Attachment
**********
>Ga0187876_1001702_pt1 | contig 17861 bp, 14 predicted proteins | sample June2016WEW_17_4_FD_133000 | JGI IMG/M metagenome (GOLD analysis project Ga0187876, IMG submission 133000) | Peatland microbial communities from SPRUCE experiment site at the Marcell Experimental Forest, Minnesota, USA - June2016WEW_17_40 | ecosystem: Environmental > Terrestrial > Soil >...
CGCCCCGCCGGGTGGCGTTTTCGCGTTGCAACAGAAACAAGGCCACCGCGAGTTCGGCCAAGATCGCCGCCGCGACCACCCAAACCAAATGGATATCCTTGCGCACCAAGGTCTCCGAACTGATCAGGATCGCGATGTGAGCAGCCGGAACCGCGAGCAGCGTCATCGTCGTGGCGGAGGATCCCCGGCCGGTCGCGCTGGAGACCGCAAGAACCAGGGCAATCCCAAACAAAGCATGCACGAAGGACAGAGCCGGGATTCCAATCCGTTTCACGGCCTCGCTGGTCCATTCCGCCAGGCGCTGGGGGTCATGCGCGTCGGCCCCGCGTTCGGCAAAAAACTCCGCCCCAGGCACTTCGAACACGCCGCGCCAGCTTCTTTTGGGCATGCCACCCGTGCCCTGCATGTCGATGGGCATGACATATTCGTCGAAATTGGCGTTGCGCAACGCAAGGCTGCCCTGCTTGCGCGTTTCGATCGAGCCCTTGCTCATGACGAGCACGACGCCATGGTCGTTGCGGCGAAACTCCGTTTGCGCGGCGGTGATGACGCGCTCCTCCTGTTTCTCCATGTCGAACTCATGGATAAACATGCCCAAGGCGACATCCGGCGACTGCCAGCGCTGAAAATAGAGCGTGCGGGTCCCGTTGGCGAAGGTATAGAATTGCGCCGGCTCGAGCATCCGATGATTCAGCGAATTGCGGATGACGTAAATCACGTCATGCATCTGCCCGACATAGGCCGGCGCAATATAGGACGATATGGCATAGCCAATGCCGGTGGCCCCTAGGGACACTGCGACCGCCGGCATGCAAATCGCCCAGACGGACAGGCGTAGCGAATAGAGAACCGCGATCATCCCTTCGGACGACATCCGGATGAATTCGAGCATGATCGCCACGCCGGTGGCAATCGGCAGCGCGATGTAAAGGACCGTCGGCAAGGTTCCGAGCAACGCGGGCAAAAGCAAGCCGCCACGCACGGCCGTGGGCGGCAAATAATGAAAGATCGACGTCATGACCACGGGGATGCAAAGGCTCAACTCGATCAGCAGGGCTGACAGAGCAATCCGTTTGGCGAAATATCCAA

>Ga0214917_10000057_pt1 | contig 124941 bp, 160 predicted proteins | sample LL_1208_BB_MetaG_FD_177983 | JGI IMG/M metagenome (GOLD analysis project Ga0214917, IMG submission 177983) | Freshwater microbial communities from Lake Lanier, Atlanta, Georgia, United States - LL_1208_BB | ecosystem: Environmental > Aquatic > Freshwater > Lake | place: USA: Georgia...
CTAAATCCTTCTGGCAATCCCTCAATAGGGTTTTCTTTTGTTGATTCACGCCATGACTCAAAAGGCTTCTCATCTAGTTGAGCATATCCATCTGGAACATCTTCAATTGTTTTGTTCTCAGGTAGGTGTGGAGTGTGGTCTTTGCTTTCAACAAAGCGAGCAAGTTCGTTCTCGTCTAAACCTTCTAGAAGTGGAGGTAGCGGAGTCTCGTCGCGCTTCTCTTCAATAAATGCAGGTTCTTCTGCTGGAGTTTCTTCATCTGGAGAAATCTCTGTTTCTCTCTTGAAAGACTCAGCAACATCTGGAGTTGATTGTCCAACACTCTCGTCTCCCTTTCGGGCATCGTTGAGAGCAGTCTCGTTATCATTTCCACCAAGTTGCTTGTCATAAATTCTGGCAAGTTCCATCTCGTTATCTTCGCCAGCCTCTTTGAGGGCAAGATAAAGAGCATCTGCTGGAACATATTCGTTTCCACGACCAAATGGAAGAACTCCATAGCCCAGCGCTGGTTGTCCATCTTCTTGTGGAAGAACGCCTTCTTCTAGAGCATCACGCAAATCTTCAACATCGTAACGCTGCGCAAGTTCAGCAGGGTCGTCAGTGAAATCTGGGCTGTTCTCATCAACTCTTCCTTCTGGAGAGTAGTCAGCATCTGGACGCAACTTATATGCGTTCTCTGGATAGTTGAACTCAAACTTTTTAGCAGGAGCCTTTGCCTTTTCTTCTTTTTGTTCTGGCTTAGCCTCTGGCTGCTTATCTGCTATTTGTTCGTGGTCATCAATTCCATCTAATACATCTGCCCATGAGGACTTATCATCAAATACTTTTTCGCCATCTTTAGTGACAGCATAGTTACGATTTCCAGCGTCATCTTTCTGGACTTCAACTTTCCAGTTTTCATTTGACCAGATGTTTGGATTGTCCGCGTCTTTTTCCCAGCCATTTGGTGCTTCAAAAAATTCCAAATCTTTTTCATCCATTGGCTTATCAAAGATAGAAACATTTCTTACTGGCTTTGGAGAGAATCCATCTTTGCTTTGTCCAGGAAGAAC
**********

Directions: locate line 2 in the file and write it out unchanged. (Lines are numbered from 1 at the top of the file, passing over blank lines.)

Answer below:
CGCCCCGCCGGGTGGCGTTTTCGCGTTGCAACAGAAACAAGGCCACCGCGAGTTCGGCCAAGATCGCCGCCGCGACCACCCAAACCAAATGGATATCCTTGCGCACCAAGGTCTCCGAACTGATCAGGATCGCGATGTGAGCAGCCGGAACCGCGAGCAGCGTCATCGTCGTGGCGGAGGATCCCCGGCCGGTCGCGCTGGAGACCGCAAGAACCAGGGCAATCCCAAACAAAGCATGCACGAAGGACAGAGCCGGGATTCCAATCCGTTTCACGGCCTCGCTGGTCCATTCCGCCAGGCGCTGGGGGTCATGCGCGTCGGCCCCGCGTTCGGCAAAAAACTCCGCCCCAGGCACTTCGAACACGCCGCGCCAGCTTCTTTTGGGCATGCCACCCGTGCCCTGCATGTCGATGGGCATGACATATTCGTCGAAATTGGCGTTGCGCAACGCAAGGCTGCCCTGCTTGCGCGTTTCGATCGAGCCCTTGCTCATGACGAGCACGACGCCATGGTCGTTGCGGCGAAACTCCGTTTGCGCGGCGGTGATGACGCGCTCCTCCTGTTTCTCCATGTCGAACTCATGGATAAACATGCCCAAGGCGACATCCGGCGACTGCCAGCGCTGAAAATAGAGCGTGCGGGTCCCGTTGGCGAAGGTATAGAATTGCGCCGGCTCGAGCATCCGATGATTCAGCGAATTGCGGATGACGTAAATCACGTCATGCATCTGCCCGACATAGGCCGGCGCAATATAGGACGATATGGCATAGCCAATGCCGGTGGCCCCTAGGGACACTGCGACCGCCGGCATGCAAATCGCCCAGACGGACAGGCGTAGCGAATAGAGAACCGCGATCATCCCTTCGGACGACATCCGGATGAATTCGAGCATGATCGCCACGCCGGTGGCAATCGGCAGCGCGATGTAAAGGACCGTCGGCAAGGTTCCGAGCAACGCGGGCAAAAGCAAGCCGCCACGCACGGCCGTGGGCGGCAAATAATGAAAGATCGACGTCATGACCACGGGGATGCAAAGGCTCAACTCGATCAGCAGGGCTGACAGAGCAATCCGTTTGGCGAAATATCCAA